Artificial Insemination

Artificial Insemination

Artificial insemination is the introduction of sperm in the uterus or the cervix. Intrauterine Insemination (IUI) is a process by which sperms are prepared and deposited in a woman’s uterus through artificial means.

Artificial insemination can be with

  1. Husband’s or partner’s semen
  2. Donor semen: First in 1884

Steps of IUI

  1. Ovarian stimulation +/-
  2. Monitoring of ovarian follicle and uterus lining
  3. The timing of insemination when the egg is released
  4. Collection and preparation of semen
  5. Intrauterine deposition of prepared semen

The ovulation time is detected by ultrasound. Once the ovulation has taken place the semen from the male partner is prepared and the seminal plasma is washed off leaving concentrated motile sperms in the media. Thus sperm is concentrated and inserted in the uterus at the time of ovulation. The procedure is known as intrauterine insemination (IUI). In case there is difficulty in entering the uterus it is deposited on the cervix. The deposition is done by a thin plastic catheter which is first loaded with sperm.

Indications of procedure

Where a couple is unable to have an intercourse

  1. In case the sperm count is low
  2. In case a woman is not ovulating drugs are given for ovulation and IUI timed
  3. Where no cause is found – unexplained infertility
  4. Immunological issues at the cervix

Prerequisites for IUI

  1. Tubes should be patent
  2. Uterus must be adequate for pregnancy
  3. The sperm count and motility should not be very low
  4. A woman should be ovulating

Factors to be considered before IUI

  1. Age
  2. Duration of infertility
  3. Etiology of infertility
  4. Extent of pathology
  5. Ovarian reserve
  6. Success rates
  7. Cost
  8. Previous treatment

Success rates of IUI

It has a pregnancy rate of 15-20%. The success rates are dependent on many factors.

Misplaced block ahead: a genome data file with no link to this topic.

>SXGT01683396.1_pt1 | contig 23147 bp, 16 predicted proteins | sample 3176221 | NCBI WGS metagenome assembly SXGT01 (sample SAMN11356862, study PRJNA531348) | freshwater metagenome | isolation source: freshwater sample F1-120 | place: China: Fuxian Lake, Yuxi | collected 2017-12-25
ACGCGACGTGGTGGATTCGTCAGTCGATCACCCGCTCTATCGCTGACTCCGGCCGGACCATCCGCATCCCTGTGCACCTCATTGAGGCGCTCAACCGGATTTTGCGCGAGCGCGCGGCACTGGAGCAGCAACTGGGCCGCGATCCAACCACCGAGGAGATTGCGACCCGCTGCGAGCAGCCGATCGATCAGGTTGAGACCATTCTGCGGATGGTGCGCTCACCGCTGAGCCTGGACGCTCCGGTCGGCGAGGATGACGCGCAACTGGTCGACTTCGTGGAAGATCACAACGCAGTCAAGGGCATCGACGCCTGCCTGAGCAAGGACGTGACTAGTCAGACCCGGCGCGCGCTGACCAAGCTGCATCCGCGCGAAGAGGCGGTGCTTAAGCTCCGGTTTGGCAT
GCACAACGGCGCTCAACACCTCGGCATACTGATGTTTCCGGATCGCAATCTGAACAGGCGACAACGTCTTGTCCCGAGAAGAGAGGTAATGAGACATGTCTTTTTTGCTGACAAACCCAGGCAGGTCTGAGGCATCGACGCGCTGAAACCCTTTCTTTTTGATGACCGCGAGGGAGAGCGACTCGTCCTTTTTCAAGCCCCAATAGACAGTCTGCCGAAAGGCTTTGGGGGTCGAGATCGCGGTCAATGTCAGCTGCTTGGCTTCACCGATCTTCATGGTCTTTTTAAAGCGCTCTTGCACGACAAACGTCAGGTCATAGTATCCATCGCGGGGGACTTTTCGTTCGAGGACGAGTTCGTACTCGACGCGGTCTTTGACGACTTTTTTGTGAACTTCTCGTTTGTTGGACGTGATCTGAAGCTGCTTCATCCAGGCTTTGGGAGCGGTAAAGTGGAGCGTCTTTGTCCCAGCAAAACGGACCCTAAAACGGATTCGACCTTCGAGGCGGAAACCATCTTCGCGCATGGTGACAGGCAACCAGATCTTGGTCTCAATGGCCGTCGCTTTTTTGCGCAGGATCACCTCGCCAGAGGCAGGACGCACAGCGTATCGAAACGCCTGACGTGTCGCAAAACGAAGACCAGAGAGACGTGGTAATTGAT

1. Age – Success rates poor with older women.
  2. Duration of Infertility – longer infertility poorer the success ratesIUI should be recommended with caution to couples with long-standing duration of infertility as results are poor.
  3. Any pelvic factor like the blocked tube on one side or endometriosis as poor success rates
  4. Poor ovarian reserve – Where ovaries are producing poor number and quality of eggs
  5. Extremely low sperm counts and motility – Severe oligoasthenospermia
  6. Where and how semen is prepared. A gap between IUI and semen preparation if less high success rates
  7. If a patient has had more than 4 IUI it is not to be done as success rates very low

Indications for therapeutic donor insemination

  1. Azoospermia – No sperms
  2. Male partner has a known hereditary or genetic disorder
  3. Female partner is Rh-negative and severely Rh is immunized, and the male partner is Rh-positive
  4. Severe deficits in semen quality or repeated failure to fertilize in IVF with ICSI being unacceptable to the couple
  5. Females without male partners
  6. Male partner has uncorrectable ejaculatory dysfunction
  7. Infectious disease in the male partner (such as HIV)

– ASRM 2006 Guidelines for Sperm Donation

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